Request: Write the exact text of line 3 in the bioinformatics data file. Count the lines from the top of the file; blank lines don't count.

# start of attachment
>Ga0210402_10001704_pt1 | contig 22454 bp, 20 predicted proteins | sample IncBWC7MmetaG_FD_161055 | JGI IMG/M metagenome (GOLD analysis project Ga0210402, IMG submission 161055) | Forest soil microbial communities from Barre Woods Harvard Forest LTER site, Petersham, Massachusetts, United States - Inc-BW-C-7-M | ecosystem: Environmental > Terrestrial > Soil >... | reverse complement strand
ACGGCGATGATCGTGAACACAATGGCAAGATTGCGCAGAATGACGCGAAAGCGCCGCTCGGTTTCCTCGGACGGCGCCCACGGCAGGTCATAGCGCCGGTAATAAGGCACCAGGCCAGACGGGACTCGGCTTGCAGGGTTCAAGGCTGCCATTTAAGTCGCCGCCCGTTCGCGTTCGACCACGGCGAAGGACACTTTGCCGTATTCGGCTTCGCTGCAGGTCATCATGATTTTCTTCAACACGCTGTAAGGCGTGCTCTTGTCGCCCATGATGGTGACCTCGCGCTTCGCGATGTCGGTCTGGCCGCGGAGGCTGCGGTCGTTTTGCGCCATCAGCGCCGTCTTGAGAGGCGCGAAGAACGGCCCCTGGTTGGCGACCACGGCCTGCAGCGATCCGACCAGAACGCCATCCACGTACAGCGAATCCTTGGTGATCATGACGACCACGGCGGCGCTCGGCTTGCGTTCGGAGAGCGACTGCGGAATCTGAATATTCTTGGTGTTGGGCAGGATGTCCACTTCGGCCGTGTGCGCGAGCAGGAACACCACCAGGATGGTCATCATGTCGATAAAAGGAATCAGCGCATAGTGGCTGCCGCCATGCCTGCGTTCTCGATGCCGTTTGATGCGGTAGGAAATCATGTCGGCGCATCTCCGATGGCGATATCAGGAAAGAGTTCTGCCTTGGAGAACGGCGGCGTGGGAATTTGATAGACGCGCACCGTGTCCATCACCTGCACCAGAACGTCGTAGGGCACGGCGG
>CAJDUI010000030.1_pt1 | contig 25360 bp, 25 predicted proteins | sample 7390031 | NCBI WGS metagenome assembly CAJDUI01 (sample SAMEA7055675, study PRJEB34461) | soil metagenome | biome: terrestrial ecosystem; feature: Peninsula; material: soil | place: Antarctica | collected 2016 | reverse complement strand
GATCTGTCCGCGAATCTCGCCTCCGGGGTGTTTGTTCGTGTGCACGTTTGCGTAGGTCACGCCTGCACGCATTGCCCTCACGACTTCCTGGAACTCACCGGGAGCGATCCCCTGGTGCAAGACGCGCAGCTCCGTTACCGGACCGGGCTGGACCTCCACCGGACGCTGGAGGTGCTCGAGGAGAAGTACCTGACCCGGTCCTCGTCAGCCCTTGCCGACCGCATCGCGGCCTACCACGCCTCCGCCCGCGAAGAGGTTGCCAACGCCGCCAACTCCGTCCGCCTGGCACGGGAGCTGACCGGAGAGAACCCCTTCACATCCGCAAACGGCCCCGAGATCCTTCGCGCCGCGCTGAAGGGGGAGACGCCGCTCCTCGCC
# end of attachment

>CAJDUI010000030.1_pt1 | contig 25360 bp, 25 predicted proteins | sample 7390031 | NCBI WGS metagenome assembly CAJDUI01 (sample SAMEA7055675, study PRJEB34461) | soil metagenome | biome: terrestrial ecosystem; feature: Peninsula; material: soil | place: Antarctica | collected 2016 | reverse complement strand